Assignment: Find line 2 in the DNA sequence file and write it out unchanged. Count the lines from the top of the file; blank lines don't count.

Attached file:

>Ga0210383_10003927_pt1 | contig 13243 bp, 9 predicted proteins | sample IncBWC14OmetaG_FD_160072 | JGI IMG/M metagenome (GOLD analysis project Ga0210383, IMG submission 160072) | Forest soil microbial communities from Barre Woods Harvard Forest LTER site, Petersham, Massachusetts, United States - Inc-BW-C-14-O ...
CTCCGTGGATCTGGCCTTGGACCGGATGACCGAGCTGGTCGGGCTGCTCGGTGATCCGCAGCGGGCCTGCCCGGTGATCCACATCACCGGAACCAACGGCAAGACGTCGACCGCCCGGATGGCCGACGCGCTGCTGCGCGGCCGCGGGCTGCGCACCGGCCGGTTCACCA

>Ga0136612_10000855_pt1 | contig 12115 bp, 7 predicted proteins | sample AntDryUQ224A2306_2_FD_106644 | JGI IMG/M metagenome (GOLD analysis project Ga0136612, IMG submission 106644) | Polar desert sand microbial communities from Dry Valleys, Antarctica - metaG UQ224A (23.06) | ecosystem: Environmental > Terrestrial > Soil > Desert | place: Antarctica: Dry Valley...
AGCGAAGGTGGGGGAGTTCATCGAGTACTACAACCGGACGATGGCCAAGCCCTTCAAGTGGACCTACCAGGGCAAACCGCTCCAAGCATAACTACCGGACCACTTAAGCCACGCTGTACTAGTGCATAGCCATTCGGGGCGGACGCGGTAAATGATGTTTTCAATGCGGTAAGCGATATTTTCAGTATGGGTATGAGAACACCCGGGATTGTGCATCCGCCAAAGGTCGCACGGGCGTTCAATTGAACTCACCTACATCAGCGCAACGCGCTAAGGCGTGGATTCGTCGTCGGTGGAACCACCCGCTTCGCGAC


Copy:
CTCCGTGGATCTGGCCTTGGACCGGATGACCGAGCTGGTCGGGCTGCTCGGTGATCCGCAGCGGGCCTGCCCGGTGATCCACATCACCGGAACCAACGGCAAGACGTCGACCGCCCGGATGGCCGACGCGCTGCTGCGCGGCCGCGGGCTGCGCACCGGCCGGTTCACCA